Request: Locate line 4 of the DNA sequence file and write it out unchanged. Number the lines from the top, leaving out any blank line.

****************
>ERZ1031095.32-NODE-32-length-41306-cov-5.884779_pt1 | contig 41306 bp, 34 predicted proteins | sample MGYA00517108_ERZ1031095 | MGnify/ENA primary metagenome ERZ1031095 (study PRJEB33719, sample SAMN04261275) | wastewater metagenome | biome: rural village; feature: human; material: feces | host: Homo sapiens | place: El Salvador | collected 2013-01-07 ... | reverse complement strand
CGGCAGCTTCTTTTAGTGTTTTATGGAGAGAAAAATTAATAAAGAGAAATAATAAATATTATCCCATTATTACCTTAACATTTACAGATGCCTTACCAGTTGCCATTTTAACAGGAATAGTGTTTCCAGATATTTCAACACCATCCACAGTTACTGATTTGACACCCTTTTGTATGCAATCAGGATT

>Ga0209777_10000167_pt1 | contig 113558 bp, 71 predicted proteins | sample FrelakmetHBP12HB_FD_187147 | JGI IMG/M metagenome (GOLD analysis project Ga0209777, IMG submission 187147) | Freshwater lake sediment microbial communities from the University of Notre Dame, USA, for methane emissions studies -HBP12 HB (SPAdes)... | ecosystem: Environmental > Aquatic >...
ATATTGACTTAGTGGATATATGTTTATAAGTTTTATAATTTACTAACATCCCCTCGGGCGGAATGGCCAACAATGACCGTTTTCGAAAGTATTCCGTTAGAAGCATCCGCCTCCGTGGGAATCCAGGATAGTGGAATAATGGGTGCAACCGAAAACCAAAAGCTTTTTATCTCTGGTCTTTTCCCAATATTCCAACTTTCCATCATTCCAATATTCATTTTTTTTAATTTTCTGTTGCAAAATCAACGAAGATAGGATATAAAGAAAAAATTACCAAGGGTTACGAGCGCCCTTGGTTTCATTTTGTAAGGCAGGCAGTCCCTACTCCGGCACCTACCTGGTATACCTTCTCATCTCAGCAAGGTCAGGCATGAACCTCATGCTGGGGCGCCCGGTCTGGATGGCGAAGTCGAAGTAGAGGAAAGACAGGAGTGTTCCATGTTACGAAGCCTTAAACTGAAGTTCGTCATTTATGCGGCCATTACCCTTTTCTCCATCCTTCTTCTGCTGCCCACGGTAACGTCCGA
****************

ATATTGACTTAGTGGATATATGTTTATAAGTTTTATAATTTACTAACATCCCCTCGGGCGGAATGGCCAACAATGACCGTTTTCGAAAGTATTCCGTTAGAAGCATCCGCCTCCGTGGGAATCCAGGATAGTGGAATAATGGGTGCAACCGAAAACCAAAAGCTTTTTATCTCTGGTCTTTTCCCAATATTCCAACTTTCCATCATTCCAATATTCATTTTTTTTAATTTTCTGTTGCAAAATCAACGAAGATAGGATATAAAGAAAAAATTACCAAGGGTTACGAGCGCCCTTGGTTTCATTTTGTAAGGCAGGCAGTCCCTACTCCGGCACCTACCTGGTATACCTTCTCATCTCAGCAAGGTCAGGCATGAACCTCATGCTGGGGCGCCCGGTCTGGATGGCGAAGTCGAAGTAGAGGAAAGACAGGAGTGTTCCATGTTACGAAGCCTTAAACTGAAGTTCGTCATTTATGCGGCCATTACCCTTTTCTCCATCCTTCTTCTGCTGCCCACGGTAACGTCCGA